In all the interventions we have seen up until now, the artist has merely moved elements around or given a new purpose to spaces in the house and collection, apparently interested mainly in the performative character of these interventions. The actual performances (A rotina do polvo and Figuração) are characterized by an ambivalence between the human and the animal, with the artificial, hovering over both: in the first, the choreography of the swimmers is obviously artificial, inspired by the movements of an animal; in the second, the artificial immobility suggests the absence of a more intimately animal quality, that is, spontaneity. Even though it is evidently less literal, the other works also allude to or presuppose a kind of performance or choreography, whether it be in the growing grass (Agrimensor), in objects that make noise (Tremor essencial), in the rugs that are piled up (Pilhagem) or in the frame that disappears letting the trompe-l’oeil (Homochromia) appear. But Águia de duas cabeças includes yet another work, the only object that Ana Luiza adds to the unabashed collection of objects that already occupy and characterize the house so powerfully. The choice of working almost exclusively with the existing objects was not accidental: the artist herself explains that she defined this strategy because “an eclectic universe, composed of objects from different periods, materials and provenances, neutralizes in advance the potential for strangeness and reflexivity of new objects.” In fact, the only object she considered strong enough is not a work of art in the conventional sense, nor does it represent a new image in the context of the house: to make Trompe-l’oeil 3, the artist hired a specialist to produce two glass eye prosthesis which almost perfectly reproduce the size of the globe and iris, the color, and even the veins, of the eyes of Dona Ivani, the mistress of the house. With this gesture, Ana Luiza allows the house – the absolute protagonist, although silent – of Águia de duas cabeças, to stop simply being “seen” and to “see” itself, with all the works, objects and people who occupy and visit it, and to question, perhaps, about the mystery of the world, about the visible and the invisible.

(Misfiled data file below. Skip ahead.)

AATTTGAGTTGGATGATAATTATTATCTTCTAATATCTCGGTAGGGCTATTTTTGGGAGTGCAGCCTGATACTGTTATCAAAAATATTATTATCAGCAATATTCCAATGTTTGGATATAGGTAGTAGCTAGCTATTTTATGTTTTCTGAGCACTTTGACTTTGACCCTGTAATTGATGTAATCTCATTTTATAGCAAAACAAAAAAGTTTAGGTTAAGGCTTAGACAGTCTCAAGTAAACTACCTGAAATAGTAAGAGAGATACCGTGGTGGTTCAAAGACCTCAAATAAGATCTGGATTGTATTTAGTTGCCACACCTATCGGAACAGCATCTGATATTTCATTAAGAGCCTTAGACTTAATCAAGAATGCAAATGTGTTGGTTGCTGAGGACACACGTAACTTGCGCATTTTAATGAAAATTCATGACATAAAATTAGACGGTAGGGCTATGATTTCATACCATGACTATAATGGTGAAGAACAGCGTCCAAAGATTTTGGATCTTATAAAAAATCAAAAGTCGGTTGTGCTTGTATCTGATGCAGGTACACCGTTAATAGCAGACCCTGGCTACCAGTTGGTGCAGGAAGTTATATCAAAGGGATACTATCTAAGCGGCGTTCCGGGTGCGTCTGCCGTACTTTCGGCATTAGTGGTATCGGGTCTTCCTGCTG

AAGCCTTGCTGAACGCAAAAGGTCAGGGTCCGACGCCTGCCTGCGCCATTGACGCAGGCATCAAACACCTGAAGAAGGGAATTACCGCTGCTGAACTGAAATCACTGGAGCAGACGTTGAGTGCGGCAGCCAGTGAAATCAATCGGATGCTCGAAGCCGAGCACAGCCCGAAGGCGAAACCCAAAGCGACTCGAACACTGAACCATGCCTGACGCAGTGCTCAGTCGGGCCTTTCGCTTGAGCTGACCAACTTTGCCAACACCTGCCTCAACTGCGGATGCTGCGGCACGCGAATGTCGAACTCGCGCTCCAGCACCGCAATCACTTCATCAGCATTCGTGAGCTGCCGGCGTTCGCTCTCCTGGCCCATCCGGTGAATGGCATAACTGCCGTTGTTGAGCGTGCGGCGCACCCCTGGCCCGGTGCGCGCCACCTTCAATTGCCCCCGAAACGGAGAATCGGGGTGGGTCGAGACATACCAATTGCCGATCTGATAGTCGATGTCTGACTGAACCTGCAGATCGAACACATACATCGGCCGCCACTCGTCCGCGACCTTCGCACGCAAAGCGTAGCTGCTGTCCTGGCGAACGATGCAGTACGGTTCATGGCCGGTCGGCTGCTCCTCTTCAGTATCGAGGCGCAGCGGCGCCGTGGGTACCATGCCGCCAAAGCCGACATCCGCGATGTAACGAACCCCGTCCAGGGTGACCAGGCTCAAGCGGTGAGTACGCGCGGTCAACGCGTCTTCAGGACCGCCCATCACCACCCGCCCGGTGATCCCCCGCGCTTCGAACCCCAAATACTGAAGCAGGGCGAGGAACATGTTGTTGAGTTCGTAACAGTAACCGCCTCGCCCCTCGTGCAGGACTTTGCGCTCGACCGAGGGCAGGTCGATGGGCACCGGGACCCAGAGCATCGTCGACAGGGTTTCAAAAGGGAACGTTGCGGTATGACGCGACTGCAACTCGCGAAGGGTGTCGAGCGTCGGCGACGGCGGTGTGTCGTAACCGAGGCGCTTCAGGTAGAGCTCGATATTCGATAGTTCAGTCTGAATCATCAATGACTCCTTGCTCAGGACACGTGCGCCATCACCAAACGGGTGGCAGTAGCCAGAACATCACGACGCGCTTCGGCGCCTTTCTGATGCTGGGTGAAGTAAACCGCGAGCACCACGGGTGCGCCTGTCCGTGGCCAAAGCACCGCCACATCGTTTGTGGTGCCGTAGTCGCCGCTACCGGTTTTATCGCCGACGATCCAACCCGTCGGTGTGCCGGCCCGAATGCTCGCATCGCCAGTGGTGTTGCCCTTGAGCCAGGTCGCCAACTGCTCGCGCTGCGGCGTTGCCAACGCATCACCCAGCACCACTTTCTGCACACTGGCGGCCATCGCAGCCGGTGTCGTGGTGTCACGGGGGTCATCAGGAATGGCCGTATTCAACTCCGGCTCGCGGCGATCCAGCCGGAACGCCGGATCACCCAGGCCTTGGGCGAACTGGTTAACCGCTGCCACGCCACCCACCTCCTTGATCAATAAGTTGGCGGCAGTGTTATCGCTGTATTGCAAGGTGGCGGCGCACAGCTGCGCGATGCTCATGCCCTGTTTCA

About the artist
Ana Dias Batista (São Paulo, 1978). Lives and works in São Paulo.
In 2000 she graduated in fine arts at ECA-USP. In 2014, she completed her doctorate at ECA-USP. In 2001 she did solo shows at Centro Cultural São Paulo and at the Adriana Penteado Gallery, in São Paulo. The following year, she carried out, with Eurico Lopes and Rodrigo Matheus, the Copan Plan, an independent project in the São Paulo historic building. She participated in the collectives 20 anos – 20 artists, 2002, CCSP, To be political it has to look nice, 2003, Apex art, New York, MAM [at] Oca, São Paulo, 2006 and the São Paulo S.A. symposium, Situation n. 2, 2002. She exhibited individually at Centro Maria Antônia, São Paulo, 2004. She received the Pampulha Scholarship and, in 2007, she presented an individual exhibition at the Pampulha Museum, Belo Horizonte. The following year, she completed a master’s degree in visual arts at ECA/USP and, still in São Paulo, she carried out, with Laura Andreato and João Loureiro, Vistosa, an independent project that was awarded the Funarte Connection Arts Award. In 2009, she presented the individual Programa at Estação Pinacoteca, São Paulo, and received an award from the São Paulo Secretariat of Culture. She has done solo shows at the galleries Mendes Wood, São Paulo (2010 and 2011), Ybakatu, Curitiba (2010) and Marília Razuk, São Paulo (2015). In 2013, she participated, among others, in the exhibitions Beyond the Library, Frankfurt Buchmesse/ Hall 4.1, Frankfurt, and Itochu Aoyama Art Square, Tokyo, Conversation Pieces, NBK, Berlin, Imagine Brazil/ Artist’s Books, Astrup Fearnley Museet, Oslo, and Economie Domestique, La Maudite, Paris. She held the solo exhibition Chão Comum at the Pinacoteca do Estado de S. Paulo (2018).